"gender": "male",
  "skin_color": "fair",
  "hair_color": "blond",
  "height": "172",
  "eye_color": "blue",
  "mass": "77",
  "homeworld": 1,
  "birth_year": "19BBY",
  "image": "luke_skywalker.jpg",
  "id": 1,
  "vehicles": [
  "starships": [
  "films": [

Note that there is no igress at this point, I’m interacting with the clusterIP directly on the worker node.

There is also a HELM deployer as well.


Another impressive thing for me was that k0s has a storage provider built in by default. I Could easily create PV’s and PVC’s without a problem.

[root@kube svk]# k0s kubectl get storageclass
openebs-device   Delete          WaitForFirstConsumer   false                  8m39s
openebs-hostpath   Delete          WaitForFirstConsumer   false                  8m39s

This requires additional configuration from the default to enable, but it’s two options in a yaml configuration file and a restart. Very simple.


The default CNI is kube-router. This can be a bit limiting, so Calico is also supported. In addition to Calico, you can deploy your own CNI via the configuration file. This makes k0s quite flexible for testing and development purposes.


This is the part of k0s that I found most impressive.

Out of the box, there is support for NGINX, metallb and tetrate.

I’m using metallb here, but all of the different ingresses work. I first generate a kubeconfig file.

k0sctl kubeconfig > k0s_config

Next install the metallb namespace and deployment

kubectl --kubeconfig k0s_config apply -f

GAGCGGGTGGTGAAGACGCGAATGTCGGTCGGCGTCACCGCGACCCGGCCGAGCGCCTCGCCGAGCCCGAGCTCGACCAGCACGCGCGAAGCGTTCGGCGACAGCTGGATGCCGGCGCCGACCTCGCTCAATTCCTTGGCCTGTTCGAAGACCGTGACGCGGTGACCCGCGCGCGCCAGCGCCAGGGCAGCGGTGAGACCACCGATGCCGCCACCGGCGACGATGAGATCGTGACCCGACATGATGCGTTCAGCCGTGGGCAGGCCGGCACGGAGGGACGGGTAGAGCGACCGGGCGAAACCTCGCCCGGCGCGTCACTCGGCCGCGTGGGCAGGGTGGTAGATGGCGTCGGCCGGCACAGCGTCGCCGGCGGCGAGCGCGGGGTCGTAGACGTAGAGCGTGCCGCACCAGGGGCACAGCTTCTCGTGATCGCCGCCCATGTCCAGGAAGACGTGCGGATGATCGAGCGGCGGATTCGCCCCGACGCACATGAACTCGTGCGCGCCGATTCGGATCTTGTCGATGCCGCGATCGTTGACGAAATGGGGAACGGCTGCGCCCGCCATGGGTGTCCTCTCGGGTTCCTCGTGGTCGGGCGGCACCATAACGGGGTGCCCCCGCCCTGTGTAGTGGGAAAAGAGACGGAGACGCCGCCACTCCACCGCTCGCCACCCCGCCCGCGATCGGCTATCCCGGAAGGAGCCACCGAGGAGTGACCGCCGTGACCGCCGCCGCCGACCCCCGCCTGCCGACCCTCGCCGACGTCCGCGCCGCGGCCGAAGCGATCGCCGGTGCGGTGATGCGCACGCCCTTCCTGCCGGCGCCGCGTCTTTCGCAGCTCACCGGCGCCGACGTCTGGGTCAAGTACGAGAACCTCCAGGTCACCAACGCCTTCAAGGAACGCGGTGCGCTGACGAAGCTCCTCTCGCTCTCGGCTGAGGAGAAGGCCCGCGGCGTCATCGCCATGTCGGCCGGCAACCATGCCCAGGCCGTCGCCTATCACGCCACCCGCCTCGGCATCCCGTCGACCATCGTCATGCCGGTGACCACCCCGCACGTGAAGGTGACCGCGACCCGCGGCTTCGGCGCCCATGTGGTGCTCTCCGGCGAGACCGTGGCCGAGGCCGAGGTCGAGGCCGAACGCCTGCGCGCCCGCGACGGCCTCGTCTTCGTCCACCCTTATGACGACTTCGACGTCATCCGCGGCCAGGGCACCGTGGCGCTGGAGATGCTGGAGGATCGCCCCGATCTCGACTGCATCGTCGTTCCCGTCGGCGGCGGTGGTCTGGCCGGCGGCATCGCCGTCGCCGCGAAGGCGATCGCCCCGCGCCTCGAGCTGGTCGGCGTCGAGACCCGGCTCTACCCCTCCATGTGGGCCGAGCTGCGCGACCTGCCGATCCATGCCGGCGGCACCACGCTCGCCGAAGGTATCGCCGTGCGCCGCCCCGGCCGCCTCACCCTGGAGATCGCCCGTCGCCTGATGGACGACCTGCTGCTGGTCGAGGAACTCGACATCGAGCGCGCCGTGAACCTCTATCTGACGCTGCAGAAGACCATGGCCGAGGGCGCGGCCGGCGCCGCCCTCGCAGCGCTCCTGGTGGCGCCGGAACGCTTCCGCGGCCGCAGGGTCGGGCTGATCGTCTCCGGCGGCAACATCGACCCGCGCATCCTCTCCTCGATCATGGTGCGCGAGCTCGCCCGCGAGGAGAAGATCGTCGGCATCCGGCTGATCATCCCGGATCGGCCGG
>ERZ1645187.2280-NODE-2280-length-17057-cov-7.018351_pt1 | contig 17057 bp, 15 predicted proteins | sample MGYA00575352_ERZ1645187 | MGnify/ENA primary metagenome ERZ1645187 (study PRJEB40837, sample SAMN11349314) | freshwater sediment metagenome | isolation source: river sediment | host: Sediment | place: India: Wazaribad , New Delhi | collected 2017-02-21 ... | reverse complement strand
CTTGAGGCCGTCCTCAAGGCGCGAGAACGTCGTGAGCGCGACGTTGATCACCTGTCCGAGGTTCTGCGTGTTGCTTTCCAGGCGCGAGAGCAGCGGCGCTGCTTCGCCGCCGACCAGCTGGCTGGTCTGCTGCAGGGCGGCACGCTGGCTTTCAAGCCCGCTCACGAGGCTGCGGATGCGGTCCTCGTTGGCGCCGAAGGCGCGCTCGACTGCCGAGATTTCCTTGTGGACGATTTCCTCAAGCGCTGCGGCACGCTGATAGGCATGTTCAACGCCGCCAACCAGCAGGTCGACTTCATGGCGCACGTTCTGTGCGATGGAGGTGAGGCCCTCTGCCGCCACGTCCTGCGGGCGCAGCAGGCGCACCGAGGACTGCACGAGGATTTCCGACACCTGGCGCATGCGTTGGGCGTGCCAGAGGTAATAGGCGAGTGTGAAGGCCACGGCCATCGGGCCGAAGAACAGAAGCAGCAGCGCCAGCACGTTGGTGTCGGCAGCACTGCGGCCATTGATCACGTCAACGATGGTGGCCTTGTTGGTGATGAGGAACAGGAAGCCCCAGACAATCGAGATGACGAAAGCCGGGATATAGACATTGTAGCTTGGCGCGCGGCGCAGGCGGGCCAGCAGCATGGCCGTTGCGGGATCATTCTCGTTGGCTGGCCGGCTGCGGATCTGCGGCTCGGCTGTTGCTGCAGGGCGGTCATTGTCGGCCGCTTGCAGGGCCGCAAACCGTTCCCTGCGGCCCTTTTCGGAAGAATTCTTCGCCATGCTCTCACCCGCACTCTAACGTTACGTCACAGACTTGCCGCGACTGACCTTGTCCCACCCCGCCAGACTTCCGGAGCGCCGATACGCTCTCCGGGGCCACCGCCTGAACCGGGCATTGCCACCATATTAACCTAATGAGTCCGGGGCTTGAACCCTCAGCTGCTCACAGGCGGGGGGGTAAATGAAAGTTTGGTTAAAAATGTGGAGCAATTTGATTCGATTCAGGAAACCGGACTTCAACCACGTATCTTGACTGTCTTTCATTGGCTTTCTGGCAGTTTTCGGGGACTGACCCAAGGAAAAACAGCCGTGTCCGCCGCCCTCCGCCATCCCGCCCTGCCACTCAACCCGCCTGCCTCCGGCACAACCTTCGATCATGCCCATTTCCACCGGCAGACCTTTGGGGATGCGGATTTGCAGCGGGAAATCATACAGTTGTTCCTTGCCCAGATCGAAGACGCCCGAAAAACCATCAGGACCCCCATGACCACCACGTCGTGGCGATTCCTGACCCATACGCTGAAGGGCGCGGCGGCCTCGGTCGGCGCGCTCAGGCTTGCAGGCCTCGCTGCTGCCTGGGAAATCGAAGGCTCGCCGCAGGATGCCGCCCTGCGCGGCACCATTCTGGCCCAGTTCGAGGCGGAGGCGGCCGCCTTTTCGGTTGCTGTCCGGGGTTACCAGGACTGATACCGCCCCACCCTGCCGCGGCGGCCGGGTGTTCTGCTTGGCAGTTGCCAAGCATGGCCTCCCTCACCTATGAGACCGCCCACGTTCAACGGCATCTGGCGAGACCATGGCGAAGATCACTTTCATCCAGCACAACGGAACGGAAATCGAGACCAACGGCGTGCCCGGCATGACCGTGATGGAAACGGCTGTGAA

kubectl --kubeconfig k0s_config apply -f

At this point you should have metallb installed and deployed.

I then deploy an ingress of type loadbalancer using the manifest below.

apiVersion: v1
kind: Service
  name: api-server-service
    app: svk-swapi
    - protocol: TCP
      port: 80
      targetPort: 3000
  type: LoadBalancer

You can validate that the loadbalancer has been created.

kubectl --kubeconfig k0s_config get svc
NAME                 TYPE           CLUSTER-IP      EXTERNAL-IP      PORT(S)        AGE
api-server-service   LoadBalancer   80:31746/TCP   4m22s

Everything should just work when you hit the load balancer external address.


I was very pleasantly surprised by k0s it was easy to deploy and get up and running in either a single node cluster or a multi node cluster. The documentation was very good, and it just worked.

This is perhaps the most important part for me. As a developer, I want to have the ability to get up and running super fast, without a lot of fuss to be able to try out different configurations or deploy applications.

The configurability of different CNI’s, CSI’s and CRI’s makes k0s very good to use testing and deployment. The addition of multiple ingress controllers out of the box also means that anything you can deploy is highly flexible and configurable and just works out of the box.

Next up, I’ll be looking at k3s.